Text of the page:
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Most classroom teachers have access to spreadsheet software, either through commercial packages like Microsoft Excel or free software such as Geogebra or Gnumeric. While these can be used effectively to explore statistics, they have some major drawbacks. Firstly, the toolkit of statistical techniques available is limited, and secondly, the idiosyncrasies of selecting the correct data range and getting the axis right can be frustrating for both teachers and students.
R is a free package of statistical tools used by many statisticians in the world beyond the classroom. It is free to install and works a little like a programming language so the barrier to entry is quite high; however it is possible to find a way in with a few simple commands that allow much greater control and flexibility than a spreadsheet would. An added benefit is that students who may go on to further education and jobs that require statistical analysis will be familiar with the basic syntax and toolkit they will be expected to use.
Again, with coding gaining status in KS2 and KS3 in the UK, students will soon be more familiar with the basic concepts of using a programming language than many of their teachers – so now is the ideal time to start playing with packages like R.
R can be downloaded for free here and is easily installed (ask your tech team nicely!). Once up and running, your workspace will look something like the image below. Over the course of this blog you will learn how to import some data from a csv file (like a spreadsheet or database) and plot a simple frequency graph.
The first thing you need to know is the “working directory”, the default directory in which your data should be stored. To do this, type the command getwd() and hit enter; this will return a location.
It may be that you would prefer to set the working directory to a different folder on your system, which can be done using the setwd() command and typing a new folder location in quotation marks inside the brackets.
To store data in R it must be assigned to a named object. If you are familiar already with basic coding this is similar to assigning to a variable in a language like Python.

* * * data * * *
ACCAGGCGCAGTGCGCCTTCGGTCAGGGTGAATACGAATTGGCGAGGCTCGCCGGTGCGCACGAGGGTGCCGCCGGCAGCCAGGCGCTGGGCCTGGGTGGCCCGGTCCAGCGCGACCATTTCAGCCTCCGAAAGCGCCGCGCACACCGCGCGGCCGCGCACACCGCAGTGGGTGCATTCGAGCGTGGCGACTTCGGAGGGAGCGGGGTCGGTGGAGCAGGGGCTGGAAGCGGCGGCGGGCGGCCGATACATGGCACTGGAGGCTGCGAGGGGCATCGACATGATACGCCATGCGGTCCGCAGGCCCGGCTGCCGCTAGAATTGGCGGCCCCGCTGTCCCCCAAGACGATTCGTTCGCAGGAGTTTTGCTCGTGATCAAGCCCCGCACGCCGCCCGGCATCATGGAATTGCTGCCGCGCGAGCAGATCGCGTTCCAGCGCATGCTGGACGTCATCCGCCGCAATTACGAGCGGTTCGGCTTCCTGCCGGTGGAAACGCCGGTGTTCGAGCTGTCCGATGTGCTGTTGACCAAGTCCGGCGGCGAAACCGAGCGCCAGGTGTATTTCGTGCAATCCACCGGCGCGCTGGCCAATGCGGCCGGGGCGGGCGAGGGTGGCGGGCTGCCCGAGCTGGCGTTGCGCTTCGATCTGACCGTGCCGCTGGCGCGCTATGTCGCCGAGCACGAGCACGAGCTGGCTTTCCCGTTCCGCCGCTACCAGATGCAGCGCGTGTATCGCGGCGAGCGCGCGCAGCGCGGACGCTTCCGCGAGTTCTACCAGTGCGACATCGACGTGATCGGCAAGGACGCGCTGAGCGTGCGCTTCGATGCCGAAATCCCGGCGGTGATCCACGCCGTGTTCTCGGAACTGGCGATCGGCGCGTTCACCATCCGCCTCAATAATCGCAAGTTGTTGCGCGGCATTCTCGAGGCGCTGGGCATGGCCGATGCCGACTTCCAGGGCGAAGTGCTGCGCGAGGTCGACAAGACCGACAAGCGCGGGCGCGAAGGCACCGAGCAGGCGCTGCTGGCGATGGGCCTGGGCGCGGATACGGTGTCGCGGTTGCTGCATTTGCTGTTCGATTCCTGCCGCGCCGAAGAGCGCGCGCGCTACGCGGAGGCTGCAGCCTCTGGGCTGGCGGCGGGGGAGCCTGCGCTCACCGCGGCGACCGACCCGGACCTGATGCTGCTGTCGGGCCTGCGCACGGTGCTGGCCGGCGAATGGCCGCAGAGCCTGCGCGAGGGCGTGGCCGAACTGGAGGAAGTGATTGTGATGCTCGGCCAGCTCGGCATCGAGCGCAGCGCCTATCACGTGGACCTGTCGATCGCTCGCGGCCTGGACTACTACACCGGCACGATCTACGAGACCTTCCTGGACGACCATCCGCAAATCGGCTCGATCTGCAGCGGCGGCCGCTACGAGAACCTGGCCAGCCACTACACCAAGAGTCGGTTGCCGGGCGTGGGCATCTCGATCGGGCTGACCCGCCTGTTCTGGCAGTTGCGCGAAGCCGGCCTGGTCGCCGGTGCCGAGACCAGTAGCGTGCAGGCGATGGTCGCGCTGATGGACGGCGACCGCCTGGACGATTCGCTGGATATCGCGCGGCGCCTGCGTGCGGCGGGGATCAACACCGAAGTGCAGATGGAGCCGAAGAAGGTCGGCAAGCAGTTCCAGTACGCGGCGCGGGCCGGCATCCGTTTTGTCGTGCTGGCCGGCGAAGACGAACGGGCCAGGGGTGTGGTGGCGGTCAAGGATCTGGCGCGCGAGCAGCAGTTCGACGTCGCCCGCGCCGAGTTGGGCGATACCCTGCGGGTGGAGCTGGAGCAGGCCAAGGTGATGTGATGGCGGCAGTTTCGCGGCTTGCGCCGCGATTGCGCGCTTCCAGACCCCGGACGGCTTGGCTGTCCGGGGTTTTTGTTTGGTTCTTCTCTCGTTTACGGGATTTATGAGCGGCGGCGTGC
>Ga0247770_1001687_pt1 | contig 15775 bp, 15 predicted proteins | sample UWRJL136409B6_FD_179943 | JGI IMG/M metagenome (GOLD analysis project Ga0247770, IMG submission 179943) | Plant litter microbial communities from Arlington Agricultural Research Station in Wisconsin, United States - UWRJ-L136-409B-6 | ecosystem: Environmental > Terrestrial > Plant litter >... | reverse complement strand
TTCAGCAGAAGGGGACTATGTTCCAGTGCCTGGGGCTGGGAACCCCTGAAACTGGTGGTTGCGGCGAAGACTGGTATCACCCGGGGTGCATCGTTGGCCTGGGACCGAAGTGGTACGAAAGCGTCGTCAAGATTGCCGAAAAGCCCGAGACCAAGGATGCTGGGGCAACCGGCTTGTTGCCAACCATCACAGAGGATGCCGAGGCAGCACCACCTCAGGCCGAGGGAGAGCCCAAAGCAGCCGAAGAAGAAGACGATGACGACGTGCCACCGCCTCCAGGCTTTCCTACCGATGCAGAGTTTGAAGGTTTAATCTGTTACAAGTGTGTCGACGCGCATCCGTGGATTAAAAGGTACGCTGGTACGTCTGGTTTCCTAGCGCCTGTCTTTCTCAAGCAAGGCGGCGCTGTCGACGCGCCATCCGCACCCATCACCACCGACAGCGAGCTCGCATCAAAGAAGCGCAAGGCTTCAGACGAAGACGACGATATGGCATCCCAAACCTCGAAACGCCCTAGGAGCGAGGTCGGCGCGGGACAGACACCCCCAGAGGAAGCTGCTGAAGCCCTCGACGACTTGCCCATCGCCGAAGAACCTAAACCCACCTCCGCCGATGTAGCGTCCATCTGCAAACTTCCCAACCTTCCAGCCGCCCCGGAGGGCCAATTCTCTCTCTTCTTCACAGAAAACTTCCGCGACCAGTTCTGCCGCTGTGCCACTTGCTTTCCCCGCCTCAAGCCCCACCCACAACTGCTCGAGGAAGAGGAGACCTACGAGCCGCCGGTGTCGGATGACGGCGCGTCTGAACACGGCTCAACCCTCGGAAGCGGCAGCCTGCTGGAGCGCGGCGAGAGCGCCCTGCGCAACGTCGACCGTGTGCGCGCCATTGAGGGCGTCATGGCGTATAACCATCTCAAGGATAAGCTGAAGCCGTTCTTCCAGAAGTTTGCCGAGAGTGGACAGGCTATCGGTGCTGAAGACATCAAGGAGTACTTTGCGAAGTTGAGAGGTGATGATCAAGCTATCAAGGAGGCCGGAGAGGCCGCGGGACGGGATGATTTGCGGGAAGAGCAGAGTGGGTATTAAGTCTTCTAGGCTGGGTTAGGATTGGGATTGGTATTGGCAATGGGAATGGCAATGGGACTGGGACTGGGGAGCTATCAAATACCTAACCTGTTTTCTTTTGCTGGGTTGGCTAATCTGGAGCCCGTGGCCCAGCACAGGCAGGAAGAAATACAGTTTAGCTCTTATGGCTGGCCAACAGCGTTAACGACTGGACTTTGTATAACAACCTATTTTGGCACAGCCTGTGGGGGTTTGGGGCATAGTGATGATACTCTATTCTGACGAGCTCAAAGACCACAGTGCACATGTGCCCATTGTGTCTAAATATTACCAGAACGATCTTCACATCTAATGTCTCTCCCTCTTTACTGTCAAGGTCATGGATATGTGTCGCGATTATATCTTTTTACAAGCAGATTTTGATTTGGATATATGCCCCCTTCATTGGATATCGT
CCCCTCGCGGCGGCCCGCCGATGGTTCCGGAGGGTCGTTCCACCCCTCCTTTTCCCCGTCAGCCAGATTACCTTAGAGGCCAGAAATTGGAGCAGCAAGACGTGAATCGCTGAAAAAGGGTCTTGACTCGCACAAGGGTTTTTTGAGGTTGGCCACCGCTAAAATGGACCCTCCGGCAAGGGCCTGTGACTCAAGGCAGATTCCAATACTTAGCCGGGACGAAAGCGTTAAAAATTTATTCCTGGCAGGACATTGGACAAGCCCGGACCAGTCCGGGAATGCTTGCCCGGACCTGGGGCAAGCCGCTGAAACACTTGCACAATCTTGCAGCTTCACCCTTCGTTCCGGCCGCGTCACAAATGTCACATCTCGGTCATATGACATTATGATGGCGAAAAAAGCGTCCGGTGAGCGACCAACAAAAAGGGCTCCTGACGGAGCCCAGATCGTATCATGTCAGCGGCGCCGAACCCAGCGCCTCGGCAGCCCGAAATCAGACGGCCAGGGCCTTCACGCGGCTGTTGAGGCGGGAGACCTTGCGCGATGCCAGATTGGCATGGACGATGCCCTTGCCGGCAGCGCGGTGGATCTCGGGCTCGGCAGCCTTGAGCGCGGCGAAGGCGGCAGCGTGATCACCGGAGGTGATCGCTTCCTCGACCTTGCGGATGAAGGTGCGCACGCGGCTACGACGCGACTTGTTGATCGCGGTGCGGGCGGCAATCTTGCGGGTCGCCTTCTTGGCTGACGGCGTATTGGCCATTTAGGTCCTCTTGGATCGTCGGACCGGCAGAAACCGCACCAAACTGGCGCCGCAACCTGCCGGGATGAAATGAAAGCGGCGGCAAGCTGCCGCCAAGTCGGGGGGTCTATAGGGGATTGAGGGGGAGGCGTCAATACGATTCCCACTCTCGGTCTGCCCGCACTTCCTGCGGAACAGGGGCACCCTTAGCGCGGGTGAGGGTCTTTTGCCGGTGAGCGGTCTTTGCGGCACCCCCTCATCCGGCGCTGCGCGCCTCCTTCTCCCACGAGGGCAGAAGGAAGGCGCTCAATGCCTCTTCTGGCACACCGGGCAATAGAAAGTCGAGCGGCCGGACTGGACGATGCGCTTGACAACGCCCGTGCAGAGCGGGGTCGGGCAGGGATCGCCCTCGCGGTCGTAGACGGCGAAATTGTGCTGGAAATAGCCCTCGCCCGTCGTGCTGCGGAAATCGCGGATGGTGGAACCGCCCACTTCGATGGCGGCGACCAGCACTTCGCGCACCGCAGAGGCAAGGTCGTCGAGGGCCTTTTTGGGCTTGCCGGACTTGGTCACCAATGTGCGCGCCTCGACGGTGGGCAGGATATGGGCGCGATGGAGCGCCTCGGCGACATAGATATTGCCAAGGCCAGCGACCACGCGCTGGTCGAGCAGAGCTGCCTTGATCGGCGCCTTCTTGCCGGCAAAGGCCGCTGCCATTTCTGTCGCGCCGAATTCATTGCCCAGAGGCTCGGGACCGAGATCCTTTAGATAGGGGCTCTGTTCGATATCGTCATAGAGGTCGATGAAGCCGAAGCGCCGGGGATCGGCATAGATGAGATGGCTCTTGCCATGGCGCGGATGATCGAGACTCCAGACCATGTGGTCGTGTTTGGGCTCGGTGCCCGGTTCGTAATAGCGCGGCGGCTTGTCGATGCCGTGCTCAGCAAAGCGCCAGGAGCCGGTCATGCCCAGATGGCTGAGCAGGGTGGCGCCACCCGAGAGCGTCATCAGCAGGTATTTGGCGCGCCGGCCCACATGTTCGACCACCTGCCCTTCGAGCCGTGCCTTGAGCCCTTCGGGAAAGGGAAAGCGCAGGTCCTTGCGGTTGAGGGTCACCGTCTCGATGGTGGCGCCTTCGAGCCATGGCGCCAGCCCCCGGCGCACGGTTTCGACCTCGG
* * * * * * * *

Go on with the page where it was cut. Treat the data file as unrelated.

First record some data in a csv file. The easiest way to do this is to create a column of data in a spreadsheet and select “save as”, choosing the CSV format, and save to your working directory.
You now need a new command, read.csv() which does exactly what it says on the tin – instructing R to read the contents of your csv file – and looks like the line of code below.
This may seem a little daunting, but once you know the format it is both easy to read and to extend to other situations.
Box 1 is the object to which the data is being assigned: this can be any word you choose, but make it descriptive as you need to remember it to use when interacting with the data. This data is a list of colours, so “colourData” seems a good choice.
Box 2 is the assignment operator: this tells R that it should do whatever command comes next to our object.
Box 3 is the name of the data file: if you have saved this in your working directory there is no need to add a filepath.
Box 4 tells R to treat the first row as the name/description of the data set. If your data didn’t have a field name, this could be set to FALSE.
If you have saved your data with a different name, simply change the filename to match yours. There are other parameters that can be added between the brackets but for our current purposes, this is plenty.
To check if your data has been assigned correctly, simply type the name of the object and hit enter.
My first graph
To draw a graph now could not be more straightforward! Simply type the following and hit enter.
Hey presto! A new window will appear with a bar chart of your data.
As with the read.csv() command, there are more parameters that can be added between the brackets to customise the appearance of the chart, which will be explored in the next blog. In the meantime, try running the command below and see if you can work out what each parameter is doing. Then share your graphs with us on twitter @Cambridgemaths.